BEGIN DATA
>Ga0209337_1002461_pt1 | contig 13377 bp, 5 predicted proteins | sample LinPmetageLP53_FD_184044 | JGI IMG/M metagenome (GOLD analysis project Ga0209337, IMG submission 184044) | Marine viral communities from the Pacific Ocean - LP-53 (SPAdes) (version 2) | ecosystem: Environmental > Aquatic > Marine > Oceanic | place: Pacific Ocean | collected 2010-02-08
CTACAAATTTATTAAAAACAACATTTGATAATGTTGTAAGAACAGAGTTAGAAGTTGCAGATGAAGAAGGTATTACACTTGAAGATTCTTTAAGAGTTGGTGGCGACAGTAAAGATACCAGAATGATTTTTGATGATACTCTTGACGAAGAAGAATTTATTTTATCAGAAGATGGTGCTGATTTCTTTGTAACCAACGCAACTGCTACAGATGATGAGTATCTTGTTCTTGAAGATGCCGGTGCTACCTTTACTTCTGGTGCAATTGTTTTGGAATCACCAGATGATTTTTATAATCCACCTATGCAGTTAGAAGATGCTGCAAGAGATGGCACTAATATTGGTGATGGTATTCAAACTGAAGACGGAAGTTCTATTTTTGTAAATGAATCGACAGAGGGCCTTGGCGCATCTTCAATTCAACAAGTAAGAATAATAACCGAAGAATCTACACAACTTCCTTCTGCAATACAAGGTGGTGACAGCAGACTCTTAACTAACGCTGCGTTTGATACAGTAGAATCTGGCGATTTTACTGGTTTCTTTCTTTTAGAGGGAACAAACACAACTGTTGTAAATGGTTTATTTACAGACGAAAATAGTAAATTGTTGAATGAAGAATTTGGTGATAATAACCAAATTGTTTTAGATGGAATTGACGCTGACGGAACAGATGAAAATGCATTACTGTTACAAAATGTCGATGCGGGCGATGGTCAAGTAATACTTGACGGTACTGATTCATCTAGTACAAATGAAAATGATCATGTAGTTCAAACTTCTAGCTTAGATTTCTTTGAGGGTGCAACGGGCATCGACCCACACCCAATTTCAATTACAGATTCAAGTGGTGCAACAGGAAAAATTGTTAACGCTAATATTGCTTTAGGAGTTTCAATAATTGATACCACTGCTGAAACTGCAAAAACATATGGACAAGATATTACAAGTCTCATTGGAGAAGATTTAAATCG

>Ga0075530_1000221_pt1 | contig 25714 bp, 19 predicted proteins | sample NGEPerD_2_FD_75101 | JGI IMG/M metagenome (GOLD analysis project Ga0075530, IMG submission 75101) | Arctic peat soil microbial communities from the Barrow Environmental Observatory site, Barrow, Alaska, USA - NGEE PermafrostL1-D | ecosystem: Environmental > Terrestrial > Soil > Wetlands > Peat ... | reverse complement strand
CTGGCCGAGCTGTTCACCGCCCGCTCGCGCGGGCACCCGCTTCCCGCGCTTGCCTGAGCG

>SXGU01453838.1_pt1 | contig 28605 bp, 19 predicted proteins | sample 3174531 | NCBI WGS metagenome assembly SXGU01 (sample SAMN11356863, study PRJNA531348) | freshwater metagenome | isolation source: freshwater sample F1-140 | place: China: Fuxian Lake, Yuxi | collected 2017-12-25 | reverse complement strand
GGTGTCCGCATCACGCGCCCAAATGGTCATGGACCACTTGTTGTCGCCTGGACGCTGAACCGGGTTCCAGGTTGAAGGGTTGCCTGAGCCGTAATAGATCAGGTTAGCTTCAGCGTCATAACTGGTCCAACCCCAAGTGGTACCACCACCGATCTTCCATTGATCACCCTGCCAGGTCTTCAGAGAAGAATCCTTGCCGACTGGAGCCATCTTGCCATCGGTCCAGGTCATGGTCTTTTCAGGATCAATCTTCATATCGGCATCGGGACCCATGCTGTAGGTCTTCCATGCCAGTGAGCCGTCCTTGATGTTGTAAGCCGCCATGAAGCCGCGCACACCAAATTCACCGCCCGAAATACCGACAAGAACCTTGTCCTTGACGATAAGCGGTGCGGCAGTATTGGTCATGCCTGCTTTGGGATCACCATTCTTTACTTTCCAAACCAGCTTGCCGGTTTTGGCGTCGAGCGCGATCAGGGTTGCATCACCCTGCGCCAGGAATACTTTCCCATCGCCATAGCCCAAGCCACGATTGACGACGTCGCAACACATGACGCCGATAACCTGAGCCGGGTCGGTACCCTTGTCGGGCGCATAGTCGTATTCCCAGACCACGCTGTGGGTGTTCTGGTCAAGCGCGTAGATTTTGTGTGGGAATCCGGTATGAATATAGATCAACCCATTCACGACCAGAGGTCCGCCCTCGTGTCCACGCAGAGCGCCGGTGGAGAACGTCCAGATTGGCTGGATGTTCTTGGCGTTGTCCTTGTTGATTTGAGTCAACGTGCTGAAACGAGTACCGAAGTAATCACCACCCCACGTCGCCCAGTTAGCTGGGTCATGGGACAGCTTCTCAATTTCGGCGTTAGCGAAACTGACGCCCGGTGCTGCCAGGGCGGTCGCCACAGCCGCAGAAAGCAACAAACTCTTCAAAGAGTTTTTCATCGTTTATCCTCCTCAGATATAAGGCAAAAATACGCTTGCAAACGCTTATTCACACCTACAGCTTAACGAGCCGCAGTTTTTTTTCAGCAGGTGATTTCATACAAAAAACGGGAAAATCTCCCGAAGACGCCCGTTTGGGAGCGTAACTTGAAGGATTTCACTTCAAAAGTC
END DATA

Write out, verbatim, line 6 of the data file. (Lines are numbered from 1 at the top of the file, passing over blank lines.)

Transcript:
GGTGTCCGCATCACGCGCCCAAATGGTCATGGACCACTTGTTGTCGCCTGGACGCTGAACCGGGTTCCAGGTTGAAGGGTTGCCTGAGCCGTAATAGATCAGGTTAGCTTCAGCGTCATAACTGGTCCAACCCCAAGTGGTACCACCACCGATCTTCCATTGATCACCCTGCCAGGTCTTCAGAGAAGAATCCTTGCCGACTGGAGCCATCTTGCCATCGGTCCAGGTCATGGTCTTTTCAGGATCAATCTTCATATCGGCATCGGGACCCATGCTGTAGGTCTTCCATGCCAGTGAGCCGTCCTTGATGTTGTAAGCCGCCATGAAGCCGCGCACACCAAATTCACCGCCCGAAATACCGACAAGAACCTTGTCCTTGACGATAAGCGGTGCGGCAGTATTGGTCATGCCTGCTTTGGGATCACCATTCTTTACTTTCCAAACCAGCTTGCCGGTTTTGGCGTCGAGCGCGATCAGGGTTGCATCACCCTGCGCCAGGAATACTTTCCCATCGCCATAGCCCAAGCCACGATTGACGACGTCGCAACACATGACGCCGATAACCTGAGCCGGGTCGGTACCCTTGTCGGGCGCATAGTCGTATTCCCAGACCACGCTGTGGGTGTTCTGGTCAAGCGCGTAGATTTTGTGTGGGAATCCGGTATGAATATAGATCAACCCATTCACGACCAGAGGTCCGCCCTCGTGTCCACGCAGAGCGCCGGTGGAGAACGTCCAGATTGGCTGGATGTTCTTGGCGTTGTCCTTGTTGATTTGAGTCAACGTGCTGAAACGAGTACCGAAGTAATCACCACCCCACGTCGCCCAGTTAGCTGGGTCATGGGACAGCTTCTCAATTTCGGCGTTAGCGAAACTGACGCCCGGTGCTGCCAGGGCGGTCGCCACAGCCGCAGAAAGCAACAAACTCTTCAAAGAGTTTTTCATCGTTTATCCTCCTCAGATATAAGGCAAAAATACGCTTGCAAACGCTTATTCACACCTACAGCTTAACGAGCCGCAGTTTTTTTTCAGCAGGTGATTTCATACAAAAAACGGGAAAATCTCCCGAAGACGCCCGTTTGGGAGCGTAACTTGAAGGATTTCACTTCAAAAGTC